Letter by: Richard Spoor | Facebook
There is land restitution and then there is land reform. They are not the same.
Restitution is the process whereby persons dispossessed under apartheid laws can claim their land back.
Conceptually it was to be a legal process, claims were to be adjudicated by the land claims court and all settlements were to be ratified by it to ensure fairness and equity.
Very soon after it was enacted the ANC led government amended the Restitution Act to exclude oversight by the courts and to turn the Land Claims Commission, which was meant to be an independent entity, into just another arm of the Department of Land Affairs.
What land claims are settled, and the terms on which they are settled, is therefore entirely within the discretion of the officials and their political masters.
The effect has been terrible. Bad claims have been settled at inflated values and good claims lie for decades completely unattended to.
In the absence of any independent oversight, the only considerations informing the choice of claims to be settled are political expediency and the commercial interests of the officials, and politicians concerned and their cronies.
A few people, mainly sellers and so called ‘strategic partners’, have been obscenely enriched, but the majority of projects have been failures, both economically and from a governance perspective. The benefits that have trickled down to the dispossessed are meager and have not provided a sustainable basis for the dispossessed to prosper.
Land Reform or land redistribution is quite different.
It pertains to a government program to change the racially skewed land ownership pattern in SA.
Twenty two years on very little has been achieved. The reasons for this are not hard to find.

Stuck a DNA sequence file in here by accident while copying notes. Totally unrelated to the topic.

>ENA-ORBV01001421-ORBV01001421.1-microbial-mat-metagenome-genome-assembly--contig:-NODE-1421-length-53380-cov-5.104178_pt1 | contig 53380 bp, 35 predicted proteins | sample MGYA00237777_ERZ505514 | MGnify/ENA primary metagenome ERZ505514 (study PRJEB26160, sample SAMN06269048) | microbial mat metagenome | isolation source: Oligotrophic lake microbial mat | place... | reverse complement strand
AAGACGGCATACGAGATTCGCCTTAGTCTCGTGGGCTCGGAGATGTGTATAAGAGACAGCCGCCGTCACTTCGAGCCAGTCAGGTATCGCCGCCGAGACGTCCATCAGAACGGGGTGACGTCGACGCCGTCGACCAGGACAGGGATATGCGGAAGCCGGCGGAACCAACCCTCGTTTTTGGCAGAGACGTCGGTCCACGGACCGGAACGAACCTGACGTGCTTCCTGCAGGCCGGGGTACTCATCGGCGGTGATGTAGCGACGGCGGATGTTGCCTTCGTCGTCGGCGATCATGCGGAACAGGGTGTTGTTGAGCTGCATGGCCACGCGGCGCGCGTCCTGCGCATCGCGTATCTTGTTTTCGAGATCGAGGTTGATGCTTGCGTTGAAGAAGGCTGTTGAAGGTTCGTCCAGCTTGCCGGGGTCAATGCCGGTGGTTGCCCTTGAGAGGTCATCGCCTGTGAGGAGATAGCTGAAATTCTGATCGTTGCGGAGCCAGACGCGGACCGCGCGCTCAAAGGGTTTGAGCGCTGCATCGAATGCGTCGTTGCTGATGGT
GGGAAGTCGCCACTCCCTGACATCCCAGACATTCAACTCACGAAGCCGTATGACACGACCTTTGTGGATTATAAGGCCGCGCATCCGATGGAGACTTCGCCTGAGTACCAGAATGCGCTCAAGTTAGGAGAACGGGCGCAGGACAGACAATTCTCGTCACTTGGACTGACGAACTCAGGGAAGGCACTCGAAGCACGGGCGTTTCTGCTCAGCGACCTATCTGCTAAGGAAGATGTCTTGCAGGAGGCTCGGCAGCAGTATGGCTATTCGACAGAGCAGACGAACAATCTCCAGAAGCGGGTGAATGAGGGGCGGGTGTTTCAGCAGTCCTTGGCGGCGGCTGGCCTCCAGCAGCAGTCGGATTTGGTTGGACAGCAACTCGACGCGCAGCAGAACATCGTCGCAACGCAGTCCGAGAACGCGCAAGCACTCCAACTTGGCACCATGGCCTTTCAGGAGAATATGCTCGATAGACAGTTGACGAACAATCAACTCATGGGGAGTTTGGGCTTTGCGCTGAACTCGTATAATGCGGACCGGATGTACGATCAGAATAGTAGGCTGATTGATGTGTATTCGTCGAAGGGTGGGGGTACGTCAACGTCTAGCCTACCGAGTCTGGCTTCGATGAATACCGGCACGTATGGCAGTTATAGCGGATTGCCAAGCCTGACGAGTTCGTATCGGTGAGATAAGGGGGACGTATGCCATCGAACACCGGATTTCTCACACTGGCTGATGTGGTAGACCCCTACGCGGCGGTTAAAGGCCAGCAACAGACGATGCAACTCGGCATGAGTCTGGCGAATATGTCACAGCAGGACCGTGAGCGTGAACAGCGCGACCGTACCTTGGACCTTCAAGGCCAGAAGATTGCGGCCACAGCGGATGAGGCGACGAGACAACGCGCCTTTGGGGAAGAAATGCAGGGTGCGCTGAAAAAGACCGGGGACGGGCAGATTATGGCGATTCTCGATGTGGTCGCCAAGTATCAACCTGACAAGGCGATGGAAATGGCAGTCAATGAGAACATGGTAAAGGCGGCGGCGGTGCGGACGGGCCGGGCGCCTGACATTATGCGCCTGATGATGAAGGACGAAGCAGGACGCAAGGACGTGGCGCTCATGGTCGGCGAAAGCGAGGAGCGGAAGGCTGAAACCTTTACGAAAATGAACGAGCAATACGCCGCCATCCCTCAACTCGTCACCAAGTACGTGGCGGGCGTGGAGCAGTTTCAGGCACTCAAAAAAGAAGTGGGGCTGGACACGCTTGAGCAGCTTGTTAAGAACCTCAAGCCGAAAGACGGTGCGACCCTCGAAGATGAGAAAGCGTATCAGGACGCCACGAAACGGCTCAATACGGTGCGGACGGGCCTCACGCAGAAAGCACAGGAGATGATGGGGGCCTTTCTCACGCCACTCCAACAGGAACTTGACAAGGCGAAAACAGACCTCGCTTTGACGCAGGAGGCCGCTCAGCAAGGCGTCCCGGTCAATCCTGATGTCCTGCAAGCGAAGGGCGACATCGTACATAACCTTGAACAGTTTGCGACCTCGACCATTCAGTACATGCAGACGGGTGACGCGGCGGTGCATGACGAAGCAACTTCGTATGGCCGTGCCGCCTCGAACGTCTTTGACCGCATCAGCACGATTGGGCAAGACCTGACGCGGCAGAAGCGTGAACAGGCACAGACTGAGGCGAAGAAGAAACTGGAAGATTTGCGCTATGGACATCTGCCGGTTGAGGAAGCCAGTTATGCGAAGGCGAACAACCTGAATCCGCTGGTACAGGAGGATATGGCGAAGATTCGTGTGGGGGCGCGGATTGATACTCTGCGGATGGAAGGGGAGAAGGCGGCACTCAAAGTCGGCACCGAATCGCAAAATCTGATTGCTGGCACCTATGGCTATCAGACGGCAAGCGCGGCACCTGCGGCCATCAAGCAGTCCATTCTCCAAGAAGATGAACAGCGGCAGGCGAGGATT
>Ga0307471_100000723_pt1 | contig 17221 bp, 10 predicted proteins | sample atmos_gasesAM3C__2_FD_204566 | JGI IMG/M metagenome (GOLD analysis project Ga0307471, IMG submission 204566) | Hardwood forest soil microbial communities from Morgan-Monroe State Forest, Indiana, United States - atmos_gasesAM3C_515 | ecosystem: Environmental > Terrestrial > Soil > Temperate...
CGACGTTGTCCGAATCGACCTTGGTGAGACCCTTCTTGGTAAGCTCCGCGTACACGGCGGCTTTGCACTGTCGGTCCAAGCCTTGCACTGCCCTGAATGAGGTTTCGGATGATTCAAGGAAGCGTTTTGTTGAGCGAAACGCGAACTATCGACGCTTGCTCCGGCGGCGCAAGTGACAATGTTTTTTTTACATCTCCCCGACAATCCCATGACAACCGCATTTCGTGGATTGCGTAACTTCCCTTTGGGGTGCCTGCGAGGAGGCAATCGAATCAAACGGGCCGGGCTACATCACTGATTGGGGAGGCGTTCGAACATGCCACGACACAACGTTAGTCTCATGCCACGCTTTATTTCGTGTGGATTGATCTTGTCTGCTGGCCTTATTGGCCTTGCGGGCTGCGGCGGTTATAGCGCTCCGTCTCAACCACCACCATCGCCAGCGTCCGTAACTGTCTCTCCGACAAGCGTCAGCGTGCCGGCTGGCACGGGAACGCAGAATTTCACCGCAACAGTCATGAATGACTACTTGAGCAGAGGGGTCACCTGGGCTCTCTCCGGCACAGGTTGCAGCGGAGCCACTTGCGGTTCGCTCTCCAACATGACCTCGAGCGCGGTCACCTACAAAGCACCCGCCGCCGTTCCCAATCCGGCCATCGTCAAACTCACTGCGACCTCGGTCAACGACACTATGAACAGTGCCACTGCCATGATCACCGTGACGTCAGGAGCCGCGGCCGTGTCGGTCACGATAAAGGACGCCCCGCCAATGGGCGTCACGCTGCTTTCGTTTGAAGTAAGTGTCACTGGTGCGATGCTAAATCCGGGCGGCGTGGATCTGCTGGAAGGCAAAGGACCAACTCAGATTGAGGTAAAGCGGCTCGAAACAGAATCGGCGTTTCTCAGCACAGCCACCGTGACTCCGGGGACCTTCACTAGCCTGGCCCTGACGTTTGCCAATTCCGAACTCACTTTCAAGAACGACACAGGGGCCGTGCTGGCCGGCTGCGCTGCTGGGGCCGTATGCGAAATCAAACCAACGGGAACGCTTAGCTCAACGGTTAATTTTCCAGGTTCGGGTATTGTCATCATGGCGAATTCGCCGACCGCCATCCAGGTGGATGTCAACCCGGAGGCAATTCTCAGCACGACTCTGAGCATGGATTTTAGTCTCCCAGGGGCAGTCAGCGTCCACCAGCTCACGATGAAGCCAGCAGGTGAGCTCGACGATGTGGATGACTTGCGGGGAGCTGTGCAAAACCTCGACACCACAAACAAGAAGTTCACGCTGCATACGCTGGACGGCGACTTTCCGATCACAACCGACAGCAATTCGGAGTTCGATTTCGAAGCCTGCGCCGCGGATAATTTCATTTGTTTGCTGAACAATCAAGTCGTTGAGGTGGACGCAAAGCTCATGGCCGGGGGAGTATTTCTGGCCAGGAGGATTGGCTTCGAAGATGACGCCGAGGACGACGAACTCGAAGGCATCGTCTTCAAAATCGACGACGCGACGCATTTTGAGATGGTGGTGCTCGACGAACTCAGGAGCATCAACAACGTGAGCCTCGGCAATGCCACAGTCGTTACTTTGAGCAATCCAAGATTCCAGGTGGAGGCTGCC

For a start there is no land reform legislation that spells out how land reform is to be carried out.
Fundamentally this means that there is no legislative framework that stipulates what land is to be acquired by the state, and how, and to whom, and on what terms it is to be redistributed.
There is not even a coherent policy document that spells out these fundamental questions.
Land Reform or land redistribution therefore takes place at the unfettered discretion of the officials and their political masters. They decide what to buy, when to buy it, on what terms and who to distribute it to and on what terms. They have 100% discretion and a budget that runs to billions. Happy days.
This is how it comes about that the Department buys a R97 million farm to lease it, for a fraction of its value, to a close friend of Minister Nkwinti, who knows nothing about farming.
This is how it comes about that the state decides to invest a further R30 million to recapitalize the farm for the Ministers chum, and this is how it comes about that within only a few years the farm has been looted and lies in ruins.
This happens because there is no legislative or other oversight and there is no accountability at all.
This is happening every day, it is the very essence of the state’s land reform program. It is looting and corruption thinly disguised as land reform.
The current land reform program of the DRDLR does nothing whatsoever to address the injustices of the past, it costs the state billions of rands and it does enormous harm to the economy.
So why is there no land reform act, why is there no regulation or oversight?
Simple, because if there were officials and politicians could be held to it. They don’t want that, they want an unfettered discretion to dispense favours and patronage.
Surely this is illegal?
Yes it is, it violates the principle of legality which is the legal ideal that requires all law to be clear, ascertainable and non-retrospective. It is a principle that is enshrined in our constitution, but which in the context of land reform goes unobserved.
So why doesn’t anyone do anything about it?
Essentially because no one is aggrieved. The seller of the land is happy, the person who receives the benefit is happy and the citizens and the taxpayer know no better. What is it to them if another farm collapses?
Also it’s a holy cow. Land reform is good so don’t question it. A few projects fail? It’s the price we must pay if we are to achieve radical economic transformation.
It is enough, it really is time for South Africans to stand up.
Most of what passes as land reform in our country is a fraud being perpetrated upon South Africans by a corrupt and incompetent political elite.
It must stop.
It makes me very angry.